Tuesday, February 24, 2015

Seeing Cinderella

Remember what it was like to be in middle school?  All ankles, knees, elbows and nose, hoping no one will notice whatever it is that you think is wrong with you that day,  figuring out what your "thing" is, trying to balance multiple classes and teacher expectations, avoiding the bullies, and wanting to be safe at home, while simultaneously not wanting to be under your parents' thumbs?  Good times.

This little gem captures all of those feelings perfectly.  Seeing Cinderella chronicles the first half of Callie's sixth grade year.  The day before school starts. her mom takes her to the optometrist for a check up because she is having headaches.  Callie is determined not to wear glasses and has memorized the vision screening chart in a vain attempt to trick the doctor.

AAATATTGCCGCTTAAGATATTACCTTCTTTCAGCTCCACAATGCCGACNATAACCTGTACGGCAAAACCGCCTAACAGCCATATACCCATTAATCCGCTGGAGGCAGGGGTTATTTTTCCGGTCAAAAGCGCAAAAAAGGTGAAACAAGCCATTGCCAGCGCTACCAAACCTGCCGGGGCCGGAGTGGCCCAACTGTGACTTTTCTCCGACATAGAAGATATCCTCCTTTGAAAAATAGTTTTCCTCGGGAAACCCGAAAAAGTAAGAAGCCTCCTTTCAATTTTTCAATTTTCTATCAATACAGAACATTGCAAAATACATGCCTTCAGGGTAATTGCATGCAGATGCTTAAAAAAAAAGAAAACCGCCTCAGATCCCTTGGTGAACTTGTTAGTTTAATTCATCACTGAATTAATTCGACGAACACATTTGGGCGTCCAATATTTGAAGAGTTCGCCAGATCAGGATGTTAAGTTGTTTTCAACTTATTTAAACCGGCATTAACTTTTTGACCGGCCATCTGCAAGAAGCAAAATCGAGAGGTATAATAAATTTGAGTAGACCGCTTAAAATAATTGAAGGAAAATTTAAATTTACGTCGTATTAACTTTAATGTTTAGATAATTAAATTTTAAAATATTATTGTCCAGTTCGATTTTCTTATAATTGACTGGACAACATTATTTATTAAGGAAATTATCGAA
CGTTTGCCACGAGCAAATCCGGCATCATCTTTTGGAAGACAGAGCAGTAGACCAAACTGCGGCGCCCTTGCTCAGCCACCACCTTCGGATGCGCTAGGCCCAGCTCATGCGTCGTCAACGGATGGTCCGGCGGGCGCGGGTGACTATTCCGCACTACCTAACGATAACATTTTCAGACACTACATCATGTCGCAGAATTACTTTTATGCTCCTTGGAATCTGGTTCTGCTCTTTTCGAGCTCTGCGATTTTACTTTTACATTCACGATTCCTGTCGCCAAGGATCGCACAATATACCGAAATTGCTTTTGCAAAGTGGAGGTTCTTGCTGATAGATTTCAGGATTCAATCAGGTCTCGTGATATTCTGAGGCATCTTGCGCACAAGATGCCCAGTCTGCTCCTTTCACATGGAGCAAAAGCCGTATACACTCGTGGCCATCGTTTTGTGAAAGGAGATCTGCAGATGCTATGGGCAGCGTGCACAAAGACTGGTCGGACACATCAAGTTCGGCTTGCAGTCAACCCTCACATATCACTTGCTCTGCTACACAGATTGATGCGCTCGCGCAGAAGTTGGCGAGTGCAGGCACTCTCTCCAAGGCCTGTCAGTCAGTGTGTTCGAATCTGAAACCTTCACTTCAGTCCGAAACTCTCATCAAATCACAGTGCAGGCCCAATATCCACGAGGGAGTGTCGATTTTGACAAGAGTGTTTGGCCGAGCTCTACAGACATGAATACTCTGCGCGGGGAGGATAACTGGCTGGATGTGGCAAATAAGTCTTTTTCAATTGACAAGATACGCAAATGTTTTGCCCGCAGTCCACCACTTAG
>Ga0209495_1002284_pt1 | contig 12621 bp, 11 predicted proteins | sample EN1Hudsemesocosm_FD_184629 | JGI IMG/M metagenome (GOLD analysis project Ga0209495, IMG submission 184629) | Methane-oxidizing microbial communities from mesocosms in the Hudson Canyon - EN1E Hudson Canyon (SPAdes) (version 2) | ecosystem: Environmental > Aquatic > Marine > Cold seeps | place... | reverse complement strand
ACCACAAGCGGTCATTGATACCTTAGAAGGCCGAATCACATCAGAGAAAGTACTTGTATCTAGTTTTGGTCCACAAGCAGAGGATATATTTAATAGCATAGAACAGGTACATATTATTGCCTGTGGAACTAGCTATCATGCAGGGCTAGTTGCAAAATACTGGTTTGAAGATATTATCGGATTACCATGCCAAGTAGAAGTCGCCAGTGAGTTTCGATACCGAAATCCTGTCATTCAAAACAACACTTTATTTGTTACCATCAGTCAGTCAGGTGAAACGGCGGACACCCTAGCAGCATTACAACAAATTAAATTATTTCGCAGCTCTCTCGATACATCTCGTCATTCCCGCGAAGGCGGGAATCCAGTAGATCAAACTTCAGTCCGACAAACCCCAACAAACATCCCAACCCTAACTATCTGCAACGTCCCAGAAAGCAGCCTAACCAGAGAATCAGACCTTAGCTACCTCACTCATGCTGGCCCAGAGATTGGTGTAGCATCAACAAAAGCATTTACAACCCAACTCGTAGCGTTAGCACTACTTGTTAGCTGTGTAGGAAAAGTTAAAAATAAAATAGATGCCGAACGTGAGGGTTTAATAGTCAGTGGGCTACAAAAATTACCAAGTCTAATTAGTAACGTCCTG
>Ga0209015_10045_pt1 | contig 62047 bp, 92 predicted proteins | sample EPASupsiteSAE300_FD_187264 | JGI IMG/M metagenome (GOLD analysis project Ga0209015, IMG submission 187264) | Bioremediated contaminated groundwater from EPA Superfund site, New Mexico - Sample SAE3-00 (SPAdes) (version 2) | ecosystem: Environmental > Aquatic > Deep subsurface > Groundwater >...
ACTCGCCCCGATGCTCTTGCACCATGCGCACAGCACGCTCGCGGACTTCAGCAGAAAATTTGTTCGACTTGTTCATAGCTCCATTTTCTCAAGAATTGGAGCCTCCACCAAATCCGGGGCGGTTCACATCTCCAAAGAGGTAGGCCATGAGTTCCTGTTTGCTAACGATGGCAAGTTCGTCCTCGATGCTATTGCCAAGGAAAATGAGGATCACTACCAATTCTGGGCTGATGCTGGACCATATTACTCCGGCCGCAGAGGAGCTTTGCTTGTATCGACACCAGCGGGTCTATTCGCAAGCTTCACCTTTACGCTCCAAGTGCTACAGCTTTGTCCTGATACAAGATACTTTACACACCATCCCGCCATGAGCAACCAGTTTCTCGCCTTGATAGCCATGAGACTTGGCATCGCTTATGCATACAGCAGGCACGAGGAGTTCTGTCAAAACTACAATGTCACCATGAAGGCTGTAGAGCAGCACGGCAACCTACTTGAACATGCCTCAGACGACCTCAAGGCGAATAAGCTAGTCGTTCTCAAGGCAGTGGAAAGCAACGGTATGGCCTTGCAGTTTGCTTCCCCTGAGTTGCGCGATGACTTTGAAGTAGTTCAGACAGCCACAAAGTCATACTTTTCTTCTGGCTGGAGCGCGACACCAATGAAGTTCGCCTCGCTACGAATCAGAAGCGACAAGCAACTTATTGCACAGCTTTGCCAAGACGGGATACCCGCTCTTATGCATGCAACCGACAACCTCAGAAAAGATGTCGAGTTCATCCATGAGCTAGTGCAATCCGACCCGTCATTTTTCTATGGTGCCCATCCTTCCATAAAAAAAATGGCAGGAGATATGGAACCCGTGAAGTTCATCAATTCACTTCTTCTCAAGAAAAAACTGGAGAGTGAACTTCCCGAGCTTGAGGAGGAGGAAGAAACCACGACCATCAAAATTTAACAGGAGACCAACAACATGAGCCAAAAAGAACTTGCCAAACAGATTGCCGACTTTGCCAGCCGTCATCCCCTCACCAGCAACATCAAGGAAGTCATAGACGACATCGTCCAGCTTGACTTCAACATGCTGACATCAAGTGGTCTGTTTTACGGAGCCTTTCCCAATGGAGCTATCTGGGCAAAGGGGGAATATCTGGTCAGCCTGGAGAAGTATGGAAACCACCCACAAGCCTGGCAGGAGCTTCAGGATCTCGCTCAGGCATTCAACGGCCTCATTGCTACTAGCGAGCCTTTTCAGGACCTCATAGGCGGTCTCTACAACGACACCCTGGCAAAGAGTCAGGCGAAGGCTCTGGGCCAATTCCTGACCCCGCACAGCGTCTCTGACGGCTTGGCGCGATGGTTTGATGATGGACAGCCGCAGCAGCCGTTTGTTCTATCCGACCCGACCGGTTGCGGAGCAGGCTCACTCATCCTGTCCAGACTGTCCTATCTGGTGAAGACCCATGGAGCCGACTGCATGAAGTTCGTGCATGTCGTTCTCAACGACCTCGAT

He's not fooled and the reader should pick up on the fact that he is no ordinary optometrist when he gives her an eye exam that includes a bizarre version of the Rorschach test and asks questions about making friends, sounding more like a psychologist than an optometrist.  As she prepares to leave, he tells her that the frames she has selected are backordered and gives her an incredibly ugly pair of glasses to use in the meantime, advising her to use them wisely.

Callie soon discovers that when she is wearing the glasses, she can see what people are thinking (in text form) as well as their wishes and past experiences (in video form).  This gift proves helpful as she figures out who her real friends are, which boy likes her and is worth liking back, and what is going on with her separated parents.  

I expected that the glasses would be used in mischievous ways far more often than they would be used as a tool for introspection, but author Jenny Lundquist doesn't want the message to be lost. Callie's voice is clear and true throughout the story as she learns some tough lessons and finds a way to be herself, happily.

The chapter subtitles are clever, the characters are true-to-life, and Lundquist demonstrates an understanding of a middle schooler's innermost struggles and a delightful ability to articulate them.  Once you've read Seeing Cinderella, be sure to explore her other novels.

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